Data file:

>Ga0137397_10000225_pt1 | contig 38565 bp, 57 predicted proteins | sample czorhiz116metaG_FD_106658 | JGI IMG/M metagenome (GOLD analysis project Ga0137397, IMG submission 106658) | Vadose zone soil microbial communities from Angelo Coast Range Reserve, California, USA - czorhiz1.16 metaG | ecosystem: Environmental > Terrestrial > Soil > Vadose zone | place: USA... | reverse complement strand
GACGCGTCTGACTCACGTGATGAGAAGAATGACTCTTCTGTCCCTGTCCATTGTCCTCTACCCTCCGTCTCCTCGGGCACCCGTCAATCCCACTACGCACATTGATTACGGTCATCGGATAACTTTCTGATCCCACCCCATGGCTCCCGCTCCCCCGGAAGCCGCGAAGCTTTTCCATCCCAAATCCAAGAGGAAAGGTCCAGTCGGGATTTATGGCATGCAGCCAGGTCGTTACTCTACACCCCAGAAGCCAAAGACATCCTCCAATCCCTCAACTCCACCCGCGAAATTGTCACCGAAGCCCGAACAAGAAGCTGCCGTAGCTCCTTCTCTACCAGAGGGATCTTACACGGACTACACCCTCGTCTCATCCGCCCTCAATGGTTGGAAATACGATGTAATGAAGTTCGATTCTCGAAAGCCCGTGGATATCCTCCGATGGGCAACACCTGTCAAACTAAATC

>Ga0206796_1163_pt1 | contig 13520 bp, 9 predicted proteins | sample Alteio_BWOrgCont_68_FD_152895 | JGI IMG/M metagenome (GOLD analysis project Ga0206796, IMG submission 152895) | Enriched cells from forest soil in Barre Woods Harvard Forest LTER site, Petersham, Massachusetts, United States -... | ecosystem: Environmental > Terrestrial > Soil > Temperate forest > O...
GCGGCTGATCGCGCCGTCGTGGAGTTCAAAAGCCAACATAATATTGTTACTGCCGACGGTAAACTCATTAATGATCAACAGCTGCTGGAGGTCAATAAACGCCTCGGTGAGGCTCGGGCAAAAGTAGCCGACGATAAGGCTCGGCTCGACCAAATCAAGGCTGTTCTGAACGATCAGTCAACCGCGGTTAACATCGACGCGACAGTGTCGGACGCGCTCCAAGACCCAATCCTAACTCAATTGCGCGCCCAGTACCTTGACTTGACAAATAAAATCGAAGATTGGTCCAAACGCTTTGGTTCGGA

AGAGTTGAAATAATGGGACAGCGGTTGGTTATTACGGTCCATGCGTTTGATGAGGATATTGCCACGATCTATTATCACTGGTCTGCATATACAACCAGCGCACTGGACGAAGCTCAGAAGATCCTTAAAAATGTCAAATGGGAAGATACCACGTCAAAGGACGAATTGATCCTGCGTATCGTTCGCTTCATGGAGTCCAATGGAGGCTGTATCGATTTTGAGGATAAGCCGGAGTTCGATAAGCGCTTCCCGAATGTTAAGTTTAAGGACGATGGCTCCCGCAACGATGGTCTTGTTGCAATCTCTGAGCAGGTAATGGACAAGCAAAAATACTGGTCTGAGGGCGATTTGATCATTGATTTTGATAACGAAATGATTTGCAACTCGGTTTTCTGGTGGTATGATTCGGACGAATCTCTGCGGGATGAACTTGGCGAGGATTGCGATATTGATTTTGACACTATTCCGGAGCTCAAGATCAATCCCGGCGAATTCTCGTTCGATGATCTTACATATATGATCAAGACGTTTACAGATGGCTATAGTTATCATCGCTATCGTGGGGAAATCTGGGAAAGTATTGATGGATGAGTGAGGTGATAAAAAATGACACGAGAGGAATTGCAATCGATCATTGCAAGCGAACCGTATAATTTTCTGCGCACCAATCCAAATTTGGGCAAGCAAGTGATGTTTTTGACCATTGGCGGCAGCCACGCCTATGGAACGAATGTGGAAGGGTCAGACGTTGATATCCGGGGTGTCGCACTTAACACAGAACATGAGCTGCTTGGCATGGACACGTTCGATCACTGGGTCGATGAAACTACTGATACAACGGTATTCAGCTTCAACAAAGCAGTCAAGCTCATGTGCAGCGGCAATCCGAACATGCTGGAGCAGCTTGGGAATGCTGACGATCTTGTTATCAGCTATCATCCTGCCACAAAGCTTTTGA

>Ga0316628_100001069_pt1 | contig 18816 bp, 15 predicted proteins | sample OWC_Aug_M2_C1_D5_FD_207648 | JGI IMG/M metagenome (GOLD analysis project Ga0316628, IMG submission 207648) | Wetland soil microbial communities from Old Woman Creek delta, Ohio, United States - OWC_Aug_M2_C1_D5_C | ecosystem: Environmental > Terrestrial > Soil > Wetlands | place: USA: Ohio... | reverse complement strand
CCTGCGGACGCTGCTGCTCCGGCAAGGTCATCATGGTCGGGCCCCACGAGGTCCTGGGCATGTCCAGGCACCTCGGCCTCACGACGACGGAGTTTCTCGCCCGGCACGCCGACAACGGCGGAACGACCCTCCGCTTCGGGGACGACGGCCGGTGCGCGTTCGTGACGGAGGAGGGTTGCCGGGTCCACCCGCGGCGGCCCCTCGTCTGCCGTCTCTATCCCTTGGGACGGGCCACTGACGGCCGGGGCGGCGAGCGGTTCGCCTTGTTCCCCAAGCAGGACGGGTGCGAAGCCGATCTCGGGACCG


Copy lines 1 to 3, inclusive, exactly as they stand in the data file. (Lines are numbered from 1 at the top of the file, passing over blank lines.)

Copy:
>Ga0137397_10000225_pt1 | contig 38565 bp, 57 predicted proteins | sample czorhiz116metaG_FD_106658 | JGI IMG/M metagenome (GOLD analysis project Ga0137397, IMG submission 106658) | Vadose zone soil microbial communities from Angelo Coast Range Reserve, California, USA - czorhiz1.16 metaG | ecosystem: Environmental > Terrestrial > Soil > Vadose zone | place: USA... | reverse complement strand
GACGCGTCTGACTCACGTGATGAGAAGAATGACTCTTCTGTCCCTGTCCATTGTCCTCTACCCTCCGTCTCCTCGGGCACCCGTCAATCCCACTACGCACATTGATTACGGTCATCGGATAACTTTCTGATCCCACCCCATGGCTCCCGCTCCCCCGGAAGCCGCGAAGCTTTTCCATCCCAAATCCAAGAGGAAAGGTCCAGTCGGGATTTATGGCATGCAGCCAGGTCGTTACTCTACACCCCAGAAGCCAAAGACATCCTCCAATCCCTCAACTCCACCCGCGAAATTGTCACCGAAGCCCGAACAAGAAGCTGCCGTAGCTCCTTCTCTACCAGAGGGATCTTACACGGACTACACCCTCGTCTCATCCGCCCTCAATGGTTGGAAATACGATGTAATGAAGTTCGATTCTCGAAAGCCCGTGGATATCCTCCGATGGGCAACACCTGTCAAACTAAATC

>Ga0206796_1163_pt1 | contig 13520 bp, 9 predicted proteins | sample Alteio_BWOrgCont_68_FD_152895 | JGI IMG/M metagenome (GOLD analysis project Ga0206796, IMG submission 152895) | Enriched cells from forest soil in Barre Woods Harvard Forest LTER site, Petersham, Massachusetts, United States -... | ecosystem: Environmental > Terrestrial > Soil > Temperate forest > O...